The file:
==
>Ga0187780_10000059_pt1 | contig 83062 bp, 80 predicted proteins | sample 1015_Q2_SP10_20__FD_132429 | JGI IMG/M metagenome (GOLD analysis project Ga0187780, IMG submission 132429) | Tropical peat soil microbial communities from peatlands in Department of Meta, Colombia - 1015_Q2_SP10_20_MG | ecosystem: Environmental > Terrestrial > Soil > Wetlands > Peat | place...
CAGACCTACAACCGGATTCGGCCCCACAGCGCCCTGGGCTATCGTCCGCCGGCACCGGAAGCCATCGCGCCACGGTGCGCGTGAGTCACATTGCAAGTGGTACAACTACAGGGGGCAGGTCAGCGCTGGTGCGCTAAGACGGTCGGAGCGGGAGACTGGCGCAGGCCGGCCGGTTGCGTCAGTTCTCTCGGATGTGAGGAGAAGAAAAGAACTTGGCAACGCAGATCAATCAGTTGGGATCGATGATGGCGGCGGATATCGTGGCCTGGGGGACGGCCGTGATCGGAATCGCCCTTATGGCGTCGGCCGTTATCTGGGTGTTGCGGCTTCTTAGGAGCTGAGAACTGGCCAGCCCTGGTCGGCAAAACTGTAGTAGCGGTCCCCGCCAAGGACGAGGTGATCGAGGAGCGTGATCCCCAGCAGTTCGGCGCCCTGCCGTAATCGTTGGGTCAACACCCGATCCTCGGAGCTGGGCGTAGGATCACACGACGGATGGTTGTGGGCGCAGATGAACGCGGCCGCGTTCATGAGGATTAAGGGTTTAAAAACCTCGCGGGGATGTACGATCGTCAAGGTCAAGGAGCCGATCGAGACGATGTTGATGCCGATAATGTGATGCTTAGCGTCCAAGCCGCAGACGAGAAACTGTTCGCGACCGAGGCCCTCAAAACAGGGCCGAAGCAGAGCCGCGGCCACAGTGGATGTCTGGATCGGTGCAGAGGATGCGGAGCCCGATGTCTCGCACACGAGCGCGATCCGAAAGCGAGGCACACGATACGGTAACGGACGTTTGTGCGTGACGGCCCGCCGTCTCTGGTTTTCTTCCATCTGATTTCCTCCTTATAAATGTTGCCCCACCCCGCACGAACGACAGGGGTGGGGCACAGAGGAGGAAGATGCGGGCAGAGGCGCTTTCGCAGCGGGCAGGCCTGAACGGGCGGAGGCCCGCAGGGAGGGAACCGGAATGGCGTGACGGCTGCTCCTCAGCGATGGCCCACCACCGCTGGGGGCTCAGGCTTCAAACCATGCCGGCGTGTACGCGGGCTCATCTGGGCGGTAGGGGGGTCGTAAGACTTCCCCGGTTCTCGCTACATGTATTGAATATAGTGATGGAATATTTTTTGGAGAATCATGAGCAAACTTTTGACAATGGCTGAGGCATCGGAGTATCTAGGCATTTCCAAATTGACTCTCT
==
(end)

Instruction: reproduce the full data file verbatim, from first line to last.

>Ga0187780_10000059_pt1 | contig 83062 bp, 80 predicted proteins | sample 1015_Q2_SP10_20__FD_132429 | JGI IMG/M metagenome (GOLD analysis project Ga0187780, IMG submission 132429) | Tropical peat soil microbial communities from peatlands in Department of Meta, Colombia - 1015_Q2_SP10_20_MG | ecosystem: Environmental > Terrestrial > Soil > Wetlands > Peat | place...
CAGACCTACAACCGGATTCGGCCCCACAGCGCCCTGGGCTATCGTCCGCCGGCACCGGAAGCCATCGCGCCACGGTGCGCGTGAGTCACATTGCAAGTGGTACAACTACAGGGGGCAGGTCAGCGCTGGTGCGCTAAGACGGTCGGAGCGGGAGACTGGCGCAGGCCGGCCGGTTGCGTCAGTTCTCTCGGATGTGAGGAGAAGAAAAGAACTTGGCAACGCAGATCAATCAGTTGGGATCGATGATGGCGGCGGATATCGTGGCCTGGGGGACGGCCGTGATCGGAATCGCCCTTATGGCGTCGGCCGTTATCTGGGTGTTGCGGCTTCTTAGGAGCTGAGAACTGGCCAGCCCTGGTCGGCAAAACTGTAGTAGCGGTCCCCGCCAAGGACGAGGTGATCGAGGAGCGTGATCCCCAGCAGTTCGGCGCCCTGCCGTAATCGTTGGGTCAACACCCGATCCTCGGAGCTGGGCGTAGGATCACACGACGGATGGTTGTGGGCGCAGATGAACGCGGCCGCGTTCATGAGGATTAAGGGTTTAAAAACCTCGCGGGGATGTACGATCGTCAAGGTCAAGGAGCCGATCGAGACGATGTTGATGCCGATAATGTGATGCTTAGCGTCCAAGCCGCAGACGAGAAACTGTTCGCGACCGAGGCCCTCAAAACAGGGCCGAAGCAGAGCCGCGGCCACAGTGGATGTCTGGATCGGTGCAGAGGATGCGGAGCCCGATGTCTCGCACACGAGCGCGATCCGAAAGCGAGGCACACGATACGGTAACGGACGTTTGTGCGTGACGGCCCGCCGTCTCTGGTTTTCTTCCATCTGATTTCCTCCTTATAAATGTTGCCCCACCCCGCACGAACGACAGGGGTGGGGCACAGAGGAGGAAGATGCGGGCAGAGGCGCTTTCGCAGCGGGCAGGCCTGAACGGGCGGAGGCCCGCAGGGAGGGAACCGGAATGGCGTGACGGCTGCTCCTCAGCGATGGCCCACCACCGCTGGGGGCTCAGGCTTCAAACCATGCCGGCGTGTACGCGGGCTCATCTGGGCGGTAGGGGGGTCGTAAGACTTCCCCGGTTCTCGCTACATGTATTGAATATAGTGATGGAATATTTTTTGGAGAATCATGAGCAAACTTTTGACAATGGCTGAGGCATCGGAGTATCTAGGCATTTCCAAATTGACTCTCT